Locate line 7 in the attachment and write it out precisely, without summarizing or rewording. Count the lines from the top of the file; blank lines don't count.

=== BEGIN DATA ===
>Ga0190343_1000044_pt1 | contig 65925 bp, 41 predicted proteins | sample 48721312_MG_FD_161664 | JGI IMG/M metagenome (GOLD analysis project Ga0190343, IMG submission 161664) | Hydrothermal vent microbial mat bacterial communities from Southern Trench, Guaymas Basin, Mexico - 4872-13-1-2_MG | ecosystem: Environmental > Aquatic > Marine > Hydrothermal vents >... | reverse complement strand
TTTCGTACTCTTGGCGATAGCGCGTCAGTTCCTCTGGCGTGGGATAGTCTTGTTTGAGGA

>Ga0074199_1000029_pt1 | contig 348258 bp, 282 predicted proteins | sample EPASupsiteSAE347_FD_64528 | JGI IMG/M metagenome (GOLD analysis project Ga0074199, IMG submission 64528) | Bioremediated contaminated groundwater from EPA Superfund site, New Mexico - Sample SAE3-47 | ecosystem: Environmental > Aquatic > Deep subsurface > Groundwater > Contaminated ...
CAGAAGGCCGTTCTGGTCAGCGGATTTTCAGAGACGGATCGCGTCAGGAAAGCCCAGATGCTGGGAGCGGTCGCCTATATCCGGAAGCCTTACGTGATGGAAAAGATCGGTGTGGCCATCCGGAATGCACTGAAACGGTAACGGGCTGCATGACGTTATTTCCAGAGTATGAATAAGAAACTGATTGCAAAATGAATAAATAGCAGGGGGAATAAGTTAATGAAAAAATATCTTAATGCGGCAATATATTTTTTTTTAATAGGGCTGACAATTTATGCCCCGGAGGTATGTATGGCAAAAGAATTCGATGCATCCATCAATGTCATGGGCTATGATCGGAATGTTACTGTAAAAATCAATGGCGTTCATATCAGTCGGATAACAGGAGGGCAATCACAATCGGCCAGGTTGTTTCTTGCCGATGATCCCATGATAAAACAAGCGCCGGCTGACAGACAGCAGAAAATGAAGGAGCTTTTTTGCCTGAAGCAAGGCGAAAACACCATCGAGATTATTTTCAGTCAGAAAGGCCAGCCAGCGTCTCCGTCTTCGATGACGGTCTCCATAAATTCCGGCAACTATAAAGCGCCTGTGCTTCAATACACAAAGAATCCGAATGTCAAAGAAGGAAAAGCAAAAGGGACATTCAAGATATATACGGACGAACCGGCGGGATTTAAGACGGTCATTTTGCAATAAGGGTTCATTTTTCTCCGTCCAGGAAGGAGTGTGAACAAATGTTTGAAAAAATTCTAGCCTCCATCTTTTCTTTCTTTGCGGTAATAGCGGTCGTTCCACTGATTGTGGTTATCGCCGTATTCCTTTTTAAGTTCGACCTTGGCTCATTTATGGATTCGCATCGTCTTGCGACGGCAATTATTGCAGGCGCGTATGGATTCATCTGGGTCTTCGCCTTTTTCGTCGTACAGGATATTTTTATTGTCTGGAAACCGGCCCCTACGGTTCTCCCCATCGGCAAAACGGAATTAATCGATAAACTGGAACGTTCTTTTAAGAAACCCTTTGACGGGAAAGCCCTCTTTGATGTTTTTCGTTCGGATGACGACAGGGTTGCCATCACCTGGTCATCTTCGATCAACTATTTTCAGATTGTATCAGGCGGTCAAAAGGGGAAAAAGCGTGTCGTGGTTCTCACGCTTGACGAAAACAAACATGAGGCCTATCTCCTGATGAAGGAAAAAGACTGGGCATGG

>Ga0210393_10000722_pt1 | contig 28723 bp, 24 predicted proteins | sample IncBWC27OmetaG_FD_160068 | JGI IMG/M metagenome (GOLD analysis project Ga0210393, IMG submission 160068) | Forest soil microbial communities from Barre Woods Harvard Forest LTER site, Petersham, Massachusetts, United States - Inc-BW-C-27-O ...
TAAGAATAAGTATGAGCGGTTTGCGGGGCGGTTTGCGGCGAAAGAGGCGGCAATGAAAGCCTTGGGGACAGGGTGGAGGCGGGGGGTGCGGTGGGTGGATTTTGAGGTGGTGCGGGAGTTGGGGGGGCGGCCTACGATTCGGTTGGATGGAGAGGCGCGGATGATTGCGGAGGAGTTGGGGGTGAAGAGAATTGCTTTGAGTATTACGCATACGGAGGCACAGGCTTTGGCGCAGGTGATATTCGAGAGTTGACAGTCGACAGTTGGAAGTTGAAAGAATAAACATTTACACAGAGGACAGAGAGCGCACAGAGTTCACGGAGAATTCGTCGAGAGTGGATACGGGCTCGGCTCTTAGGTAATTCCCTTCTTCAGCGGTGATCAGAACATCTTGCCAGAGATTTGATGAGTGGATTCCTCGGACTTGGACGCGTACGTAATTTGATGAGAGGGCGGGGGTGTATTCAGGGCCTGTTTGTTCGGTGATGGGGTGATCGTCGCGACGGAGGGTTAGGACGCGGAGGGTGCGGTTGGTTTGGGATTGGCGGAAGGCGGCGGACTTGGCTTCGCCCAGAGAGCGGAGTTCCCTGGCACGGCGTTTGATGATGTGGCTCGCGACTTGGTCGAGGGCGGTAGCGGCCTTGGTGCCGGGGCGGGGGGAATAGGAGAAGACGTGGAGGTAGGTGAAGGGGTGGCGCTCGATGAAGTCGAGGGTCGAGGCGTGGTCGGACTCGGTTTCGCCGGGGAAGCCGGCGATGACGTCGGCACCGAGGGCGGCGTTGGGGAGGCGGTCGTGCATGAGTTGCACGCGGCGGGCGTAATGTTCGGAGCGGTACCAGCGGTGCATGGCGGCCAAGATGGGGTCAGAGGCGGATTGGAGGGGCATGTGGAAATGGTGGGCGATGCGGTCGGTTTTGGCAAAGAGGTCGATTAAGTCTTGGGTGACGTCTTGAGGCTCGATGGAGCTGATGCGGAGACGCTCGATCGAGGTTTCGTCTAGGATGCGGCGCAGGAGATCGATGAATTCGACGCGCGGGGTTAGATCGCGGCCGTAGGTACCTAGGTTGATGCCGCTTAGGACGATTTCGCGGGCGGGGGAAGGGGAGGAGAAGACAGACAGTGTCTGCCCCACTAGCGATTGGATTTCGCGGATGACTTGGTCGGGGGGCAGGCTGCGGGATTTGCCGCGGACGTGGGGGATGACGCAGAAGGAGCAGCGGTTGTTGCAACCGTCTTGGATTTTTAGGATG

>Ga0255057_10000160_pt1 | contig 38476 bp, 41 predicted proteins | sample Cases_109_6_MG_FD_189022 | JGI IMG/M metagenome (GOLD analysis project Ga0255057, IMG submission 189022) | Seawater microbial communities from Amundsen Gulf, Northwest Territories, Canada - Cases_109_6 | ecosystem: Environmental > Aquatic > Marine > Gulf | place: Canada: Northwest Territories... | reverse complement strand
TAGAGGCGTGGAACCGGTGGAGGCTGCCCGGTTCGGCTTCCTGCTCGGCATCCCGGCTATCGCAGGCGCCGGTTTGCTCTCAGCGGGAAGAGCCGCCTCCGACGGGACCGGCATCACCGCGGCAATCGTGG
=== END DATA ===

>Ga0255057_10000160_pt1 | contig 38476 bp, 41 predicted proteins | sample Cases_109_6_MG_FD_189022 | JGI IMG/M metagenome (GOLD analysis project Ga0255057, IMG submission 189022) | Seawater microbial communities from Amundsen Gulf, Northwest Territories, Canada - Cases_109_6 | ecosystem: Environmental > Aquatic > Marine > Gulf | place: Canada: Northwest Territories... | reverse complement strand